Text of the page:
Rapid DNA testing at US border by ICE reveals fake families are claiming asylum
Around 30 percent of migrants tested at the US-Mexico border was found to be faking family relationships with children they were traveling with, according to rapid DNA testing by ICE.
A pilot of new rapid DNA testing at the US Southern Border, by Immigration and Customs Enforcement (ICE), discovered that almost a third of the adults tested were not biologically related to the children in their custody.
The pilot was conducted by ICE for a few days earlier this month in El Paso and McAllen, Texas.
30 percent of those tested were not related to the children they claimed were their own, an official told the Washington Examiner.
The official said the “families” were not simply cases of step-fathers or adoptive parents, rather migrants are faking family status to claim asylum in the United States.
“Those were not the case. In these cases, they are misrepresented as family members,” the official said.
According to the Daily Mail, it is unclear whether every family unit was tested during the pilot or only those who raised some sort of red flag.
An ICE spokesman did not immediately respond to request for comment.
The official said that some migrants did refuse the test and admit that they were not related to the children they were with when they learned their claim would be subjected to DNA proof.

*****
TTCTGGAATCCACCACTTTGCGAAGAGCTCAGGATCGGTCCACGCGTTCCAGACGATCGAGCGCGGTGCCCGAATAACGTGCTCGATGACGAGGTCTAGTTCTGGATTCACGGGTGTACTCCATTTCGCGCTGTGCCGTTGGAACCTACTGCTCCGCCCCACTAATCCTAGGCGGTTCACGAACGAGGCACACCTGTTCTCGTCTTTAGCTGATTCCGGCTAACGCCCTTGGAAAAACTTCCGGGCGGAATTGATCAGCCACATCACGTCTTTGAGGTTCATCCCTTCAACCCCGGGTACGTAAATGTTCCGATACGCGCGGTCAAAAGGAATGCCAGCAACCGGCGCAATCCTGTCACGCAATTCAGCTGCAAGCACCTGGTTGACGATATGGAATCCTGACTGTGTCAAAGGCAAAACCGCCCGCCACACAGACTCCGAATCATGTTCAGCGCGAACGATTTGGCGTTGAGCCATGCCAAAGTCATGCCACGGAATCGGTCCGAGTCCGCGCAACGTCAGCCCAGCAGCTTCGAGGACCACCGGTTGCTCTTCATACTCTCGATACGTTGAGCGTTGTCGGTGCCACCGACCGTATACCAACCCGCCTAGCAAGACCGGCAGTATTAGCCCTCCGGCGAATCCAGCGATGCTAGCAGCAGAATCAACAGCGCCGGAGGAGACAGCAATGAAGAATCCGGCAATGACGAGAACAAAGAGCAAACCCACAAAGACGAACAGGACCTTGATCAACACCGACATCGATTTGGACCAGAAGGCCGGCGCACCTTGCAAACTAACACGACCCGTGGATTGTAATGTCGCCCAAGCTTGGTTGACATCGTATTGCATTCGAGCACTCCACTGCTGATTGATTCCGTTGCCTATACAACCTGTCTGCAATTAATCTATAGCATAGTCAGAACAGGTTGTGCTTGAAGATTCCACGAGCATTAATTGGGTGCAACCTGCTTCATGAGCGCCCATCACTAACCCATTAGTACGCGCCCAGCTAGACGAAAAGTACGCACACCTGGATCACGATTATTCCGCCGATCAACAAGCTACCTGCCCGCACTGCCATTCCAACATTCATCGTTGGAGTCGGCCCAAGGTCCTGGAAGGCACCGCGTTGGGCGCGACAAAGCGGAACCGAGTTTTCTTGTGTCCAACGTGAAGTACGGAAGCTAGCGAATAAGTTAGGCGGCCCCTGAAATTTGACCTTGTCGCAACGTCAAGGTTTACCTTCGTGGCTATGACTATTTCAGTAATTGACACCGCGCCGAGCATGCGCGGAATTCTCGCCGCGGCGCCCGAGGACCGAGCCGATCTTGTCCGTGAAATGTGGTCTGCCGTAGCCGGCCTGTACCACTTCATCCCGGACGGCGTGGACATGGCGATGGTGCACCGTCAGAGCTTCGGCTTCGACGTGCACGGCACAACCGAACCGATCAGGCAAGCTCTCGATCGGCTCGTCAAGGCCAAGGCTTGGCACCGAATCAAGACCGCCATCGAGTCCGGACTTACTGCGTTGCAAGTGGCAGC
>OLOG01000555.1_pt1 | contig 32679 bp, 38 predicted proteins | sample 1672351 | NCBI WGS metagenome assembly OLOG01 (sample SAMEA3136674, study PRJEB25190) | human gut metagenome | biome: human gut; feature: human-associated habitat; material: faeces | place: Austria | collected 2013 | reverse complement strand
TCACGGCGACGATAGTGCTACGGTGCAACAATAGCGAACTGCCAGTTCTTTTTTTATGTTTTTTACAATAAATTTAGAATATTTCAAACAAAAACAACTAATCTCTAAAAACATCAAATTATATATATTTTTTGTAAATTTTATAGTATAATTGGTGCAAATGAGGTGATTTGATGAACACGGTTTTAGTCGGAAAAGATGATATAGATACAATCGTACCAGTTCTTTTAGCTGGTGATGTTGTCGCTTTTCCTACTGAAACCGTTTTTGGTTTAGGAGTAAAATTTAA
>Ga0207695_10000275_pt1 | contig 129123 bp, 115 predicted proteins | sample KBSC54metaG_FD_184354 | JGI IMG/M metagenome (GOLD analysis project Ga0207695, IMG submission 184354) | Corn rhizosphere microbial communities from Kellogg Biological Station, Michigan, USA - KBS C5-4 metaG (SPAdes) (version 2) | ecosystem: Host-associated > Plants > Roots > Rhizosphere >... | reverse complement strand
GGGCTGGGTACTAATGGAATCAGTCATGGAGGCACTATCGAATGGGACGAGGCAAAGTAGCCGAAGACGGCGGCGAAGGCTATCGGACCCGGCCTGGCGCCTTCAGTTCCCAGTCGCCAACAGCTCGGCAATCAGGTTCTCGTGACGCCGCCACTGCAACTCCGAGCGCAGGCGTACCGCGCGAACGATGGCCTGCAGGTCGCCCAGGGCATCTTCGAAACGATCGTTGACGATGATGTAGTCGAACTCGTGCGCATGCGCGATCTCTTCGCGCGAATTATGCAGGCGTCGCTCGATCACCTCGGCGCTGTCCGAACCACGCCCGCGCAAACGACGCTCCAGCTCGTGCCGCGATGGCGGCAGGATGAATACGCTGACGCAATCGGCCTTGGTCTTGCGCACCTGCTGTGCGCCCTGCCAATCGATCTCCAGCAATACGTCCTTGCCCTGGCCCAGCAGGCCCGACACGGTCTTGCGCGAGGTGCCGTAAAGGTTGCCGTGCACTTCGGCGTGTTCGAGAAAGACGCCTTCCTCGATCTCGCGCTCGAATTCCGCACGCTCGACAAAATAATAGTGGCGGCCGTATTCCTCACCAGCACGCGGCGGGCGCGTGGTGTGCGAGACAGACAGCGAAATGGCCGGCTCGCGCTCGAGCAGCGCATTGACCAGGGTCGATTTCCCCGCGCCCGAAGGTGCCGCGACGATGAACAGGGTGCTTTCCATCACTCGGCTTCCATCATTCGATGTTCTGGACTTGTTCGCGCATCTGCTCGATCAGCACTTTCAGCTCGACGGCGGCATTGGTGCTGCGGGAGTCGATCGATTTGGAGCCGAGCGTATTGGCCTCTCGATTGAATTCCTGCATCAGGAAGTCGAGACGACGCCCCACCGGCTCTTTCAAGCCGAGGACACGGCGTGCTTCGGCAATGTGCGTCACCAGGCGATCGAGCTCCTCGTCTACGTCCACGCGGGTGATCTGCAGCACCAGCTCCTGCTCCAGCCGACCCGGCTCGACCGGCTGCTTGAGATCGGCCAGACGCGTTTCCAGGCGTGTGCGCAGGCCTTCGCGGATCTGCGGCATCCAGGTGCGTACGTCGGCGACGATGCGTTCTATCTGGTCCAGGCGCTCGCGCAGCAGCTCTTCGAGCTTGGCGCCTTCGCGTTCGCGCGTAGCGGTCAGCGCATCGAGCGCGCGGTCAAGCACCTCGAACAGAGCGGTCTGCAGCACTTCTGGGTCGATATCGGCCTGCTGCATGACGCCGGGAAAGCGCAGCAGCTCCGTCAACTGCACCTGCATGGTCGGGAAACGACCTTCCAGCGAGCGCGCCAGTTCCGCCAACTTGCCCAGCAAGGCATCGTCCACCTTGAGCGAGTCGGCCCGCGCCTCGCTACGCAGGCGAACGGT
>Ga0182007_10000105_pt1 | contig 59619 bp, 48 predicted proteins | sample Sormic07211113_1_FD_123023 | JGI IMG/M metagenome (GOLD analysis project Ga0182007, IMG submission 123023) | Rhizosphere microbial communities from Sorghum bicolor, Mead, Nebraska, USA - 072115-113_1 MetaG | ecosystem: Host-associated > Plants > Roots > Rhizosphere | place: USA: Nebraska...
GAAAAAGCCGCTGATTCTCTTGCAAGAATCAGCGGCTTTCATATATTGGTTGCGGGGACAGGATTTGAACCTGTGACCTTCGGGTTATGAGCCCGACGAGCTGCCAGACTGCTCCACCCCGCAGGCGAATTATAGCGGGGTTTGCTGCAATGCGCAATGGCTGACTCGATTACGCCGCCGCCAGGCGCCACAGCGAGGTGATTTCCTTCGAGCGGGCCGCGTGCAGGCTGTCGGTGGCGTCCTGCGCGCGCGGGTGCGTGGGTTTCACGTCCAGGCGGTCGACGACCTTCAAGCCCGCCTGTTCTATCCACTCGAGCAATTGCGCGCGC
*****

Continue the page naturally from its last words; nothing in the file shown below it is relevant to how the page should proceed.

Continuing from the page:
ICE said the Department of Homeland Security would look at the results of the pilot to determine whether to roll out rapid DNA tests more broadly.
After President Donald Trump’s administration backpedaled on “family separation” in the face of enormous backlash last summer, the number of family units arriving at the southern border has skyrocketed.
Current U.S. law and policy means that Central Americans who cross the border illegally with children can claim asylum and avoid any lengthy detention in most cases.
US Border Patrol says it has apprehended 535,000 for crossing the border illegally so far this year, with “no sign of it getting better.”
Due to massive strain on the processing system, 40,000 of those have been released into communities, the agency said.
On Saturday, the Trump administration told lawmakers that it probably will cost more to care for migrants crossing into the United States from Mexico than the $2.9 billion in emergency money requested just two weeks ago.
In a White House letter, acting budget chief Russell Vought said: “the situation has continued to deteriorate and is exceeding previous high-end estimates.”
Health and Human Services Secretary Alex Azar said in a separate letter that needs for the unaccompanied children account “could grow further and be closer to the worst-case scenario HHS had proposed be the basis for the supplemental request, which was $1.4 billion higher.”